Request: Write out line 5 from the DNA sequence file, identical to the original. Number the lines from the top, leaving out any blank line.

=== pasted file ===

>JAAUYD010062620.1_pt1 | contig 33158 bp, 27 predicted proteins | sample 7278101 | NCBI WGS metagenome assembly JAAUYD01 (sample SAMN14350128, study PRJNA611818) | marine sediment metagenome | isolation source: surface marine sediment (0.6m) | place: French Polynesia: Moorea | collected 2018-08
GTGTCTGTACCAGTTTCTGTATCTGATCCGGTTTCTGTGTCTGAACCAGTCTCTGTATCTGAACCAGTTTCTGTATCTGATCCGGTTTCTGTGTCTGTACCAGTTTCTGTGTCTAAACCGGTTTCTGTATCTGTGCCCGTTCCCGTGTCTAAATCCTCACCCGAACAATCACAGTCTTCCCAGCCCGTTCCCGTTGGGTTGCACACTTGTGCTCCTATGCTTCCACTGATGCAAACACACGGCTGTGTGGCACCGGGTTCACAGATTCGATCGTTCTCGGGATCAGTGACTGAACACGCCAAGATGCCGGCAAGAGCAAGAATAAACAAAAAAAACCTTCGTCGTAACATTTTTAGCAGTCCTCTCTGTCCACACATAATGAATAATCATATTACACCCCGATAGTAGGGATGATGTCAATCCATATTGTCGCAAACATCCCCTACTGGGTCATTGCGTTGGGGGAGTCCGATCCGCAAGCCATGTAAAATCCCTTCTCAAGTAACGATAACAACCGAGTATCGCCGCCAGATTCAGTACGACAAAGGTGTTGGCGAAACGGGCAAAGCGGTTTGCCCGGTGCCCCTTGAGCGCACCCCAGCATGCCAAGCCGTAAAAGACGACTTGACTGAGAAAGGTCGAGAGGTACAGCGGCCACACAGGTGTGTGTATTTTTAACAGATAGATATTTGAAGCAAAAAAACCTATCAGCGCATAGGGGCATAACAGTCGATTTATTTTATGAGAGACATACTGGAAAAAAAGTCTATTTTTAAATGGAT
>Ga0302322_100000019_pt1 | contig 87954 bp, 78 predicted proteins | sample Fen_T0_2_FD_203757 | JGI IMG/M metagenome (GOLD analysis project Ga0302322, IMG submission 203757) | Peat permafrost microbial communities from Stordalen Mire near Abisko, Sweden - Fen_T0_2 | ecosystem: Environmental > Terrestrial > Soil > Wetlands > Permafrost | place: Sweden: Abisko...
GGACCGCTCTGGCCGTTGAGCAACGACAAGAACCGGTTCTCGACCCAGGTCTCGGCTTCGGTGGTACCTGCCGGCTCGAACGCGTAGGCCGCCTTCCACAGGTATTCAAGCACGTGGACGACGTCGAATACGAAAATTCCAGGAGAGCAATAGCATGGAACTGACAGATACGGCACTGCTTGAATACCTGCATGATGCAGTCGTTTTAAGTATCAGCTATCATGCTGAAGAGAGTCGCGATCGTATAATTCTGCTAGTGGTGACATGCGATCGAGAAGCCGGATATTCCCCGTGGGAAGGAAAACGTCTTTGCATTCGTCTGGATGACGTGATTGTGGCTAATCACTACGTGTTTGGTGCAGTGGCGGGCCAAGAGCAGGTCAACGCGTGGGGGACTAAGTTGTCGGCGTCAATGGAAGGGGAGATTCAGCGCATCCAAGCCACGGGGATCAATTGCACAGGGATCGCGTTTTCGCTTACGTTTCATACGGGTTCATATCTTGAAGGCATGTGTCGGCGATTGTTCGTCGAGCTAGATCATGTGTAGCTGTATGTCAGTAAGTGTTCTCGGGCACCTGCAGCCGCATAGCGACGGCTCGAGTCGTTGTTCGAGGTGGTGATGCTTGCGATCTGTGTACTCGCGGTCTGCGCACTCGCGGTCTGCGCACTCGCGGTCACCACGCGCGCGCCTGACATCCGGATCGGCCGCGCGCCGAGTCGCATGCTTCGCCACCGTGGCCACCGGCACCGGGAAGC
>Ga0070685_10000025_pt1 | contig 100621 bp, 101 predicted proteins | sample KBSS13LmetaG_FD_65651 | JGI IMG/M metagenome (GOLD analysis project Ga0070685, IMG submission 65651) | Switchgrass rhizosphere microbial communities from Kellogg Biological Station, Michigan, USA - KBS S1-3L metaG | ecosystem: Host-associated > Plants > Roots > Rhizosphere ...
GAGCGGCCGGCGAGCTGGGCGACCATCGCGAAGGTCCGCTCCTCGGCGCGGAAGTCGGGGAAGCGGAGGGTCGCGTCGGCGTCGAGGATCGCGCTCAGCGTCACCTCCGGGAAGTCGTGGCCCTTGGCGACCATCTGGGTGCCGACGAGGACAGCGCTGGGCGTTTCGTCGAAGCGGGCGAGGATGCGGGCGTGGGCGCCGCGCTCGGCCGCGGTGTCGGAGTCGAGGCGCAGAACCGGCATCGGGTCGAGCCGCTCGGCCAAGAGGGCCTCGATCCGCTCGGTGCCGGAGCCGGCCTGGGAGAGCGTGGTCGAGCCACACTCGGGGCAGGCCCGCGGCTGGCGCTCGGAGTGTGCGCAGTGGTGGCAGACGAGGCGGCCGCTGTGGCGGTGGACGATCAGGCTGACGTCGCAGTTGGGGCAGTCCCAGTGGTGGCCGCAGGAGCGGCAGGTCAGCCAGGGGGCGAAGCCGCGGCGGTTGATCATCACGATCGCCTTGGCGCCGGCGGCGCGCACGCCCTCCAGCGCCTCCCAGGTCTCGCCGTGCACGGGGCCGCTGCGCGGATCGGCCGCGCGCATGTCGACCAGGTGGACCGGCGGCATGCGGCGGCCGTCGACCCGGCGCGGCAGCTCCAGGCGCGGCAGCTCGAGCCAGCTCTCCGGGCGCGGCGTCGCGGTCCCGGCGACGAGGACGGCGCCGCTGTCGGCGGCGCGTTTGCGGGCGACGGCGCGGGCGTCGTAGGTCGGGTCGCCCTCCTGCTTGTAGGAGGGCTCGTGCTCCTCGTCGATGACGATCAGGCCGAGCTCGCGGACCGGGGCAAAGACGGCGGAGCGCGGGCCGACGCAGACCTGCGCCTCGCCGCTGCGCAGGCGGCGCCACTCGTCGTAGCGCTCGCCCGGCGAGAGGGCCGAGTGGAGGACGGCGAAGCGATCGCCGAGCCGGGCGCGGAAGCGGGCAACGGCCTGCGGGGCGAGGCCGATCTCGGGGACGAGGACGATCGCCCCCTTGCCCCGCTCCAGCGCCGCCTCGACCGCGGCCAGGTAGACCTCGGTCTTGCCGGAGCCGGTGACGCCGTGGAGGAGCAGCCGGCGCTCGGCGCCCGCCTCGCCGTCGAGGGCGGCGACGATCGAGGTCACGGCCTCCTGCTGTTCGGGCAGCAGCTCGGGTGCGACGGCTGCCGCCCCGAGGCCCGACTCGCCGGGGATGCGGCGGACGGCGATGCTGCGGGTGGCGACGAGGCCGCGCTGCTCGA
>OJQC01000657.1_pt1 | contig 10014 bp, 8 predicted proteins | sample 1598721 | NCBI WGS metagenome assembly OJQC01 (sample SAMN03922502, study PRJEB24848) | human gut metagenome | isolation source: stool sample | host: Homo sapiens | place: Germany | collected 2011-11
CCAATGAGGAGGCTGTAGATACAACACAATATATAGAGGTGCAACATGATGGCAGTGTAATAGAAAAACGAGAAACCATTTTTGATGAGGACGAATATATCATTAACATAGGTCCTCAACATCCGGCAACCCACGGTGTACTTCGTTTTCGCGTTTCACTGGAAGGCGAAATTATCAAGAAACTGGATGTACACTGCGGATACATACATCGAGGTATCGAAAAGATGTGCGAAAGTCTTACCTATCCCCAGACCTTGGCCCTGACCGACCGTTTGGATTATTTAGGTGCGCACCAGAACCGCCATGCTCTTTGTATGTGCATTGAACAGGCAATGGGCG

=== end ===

>Ga0070685_10000025_pt1 | contig 100621 bp, 101 predicted proteins | sample KBSS13LmetaG_FD_65651 | JGI IMG/M metagenome (GOLD analysis project Ga0070685, IMG submission 65651) | Switchgrass rhizosphere microbial communities from Kellogg Biological Station, Michigan, USA - KBS S1-3L metaG | ecosystem: Host-associated > Plants > Roots > Rhizosphere ...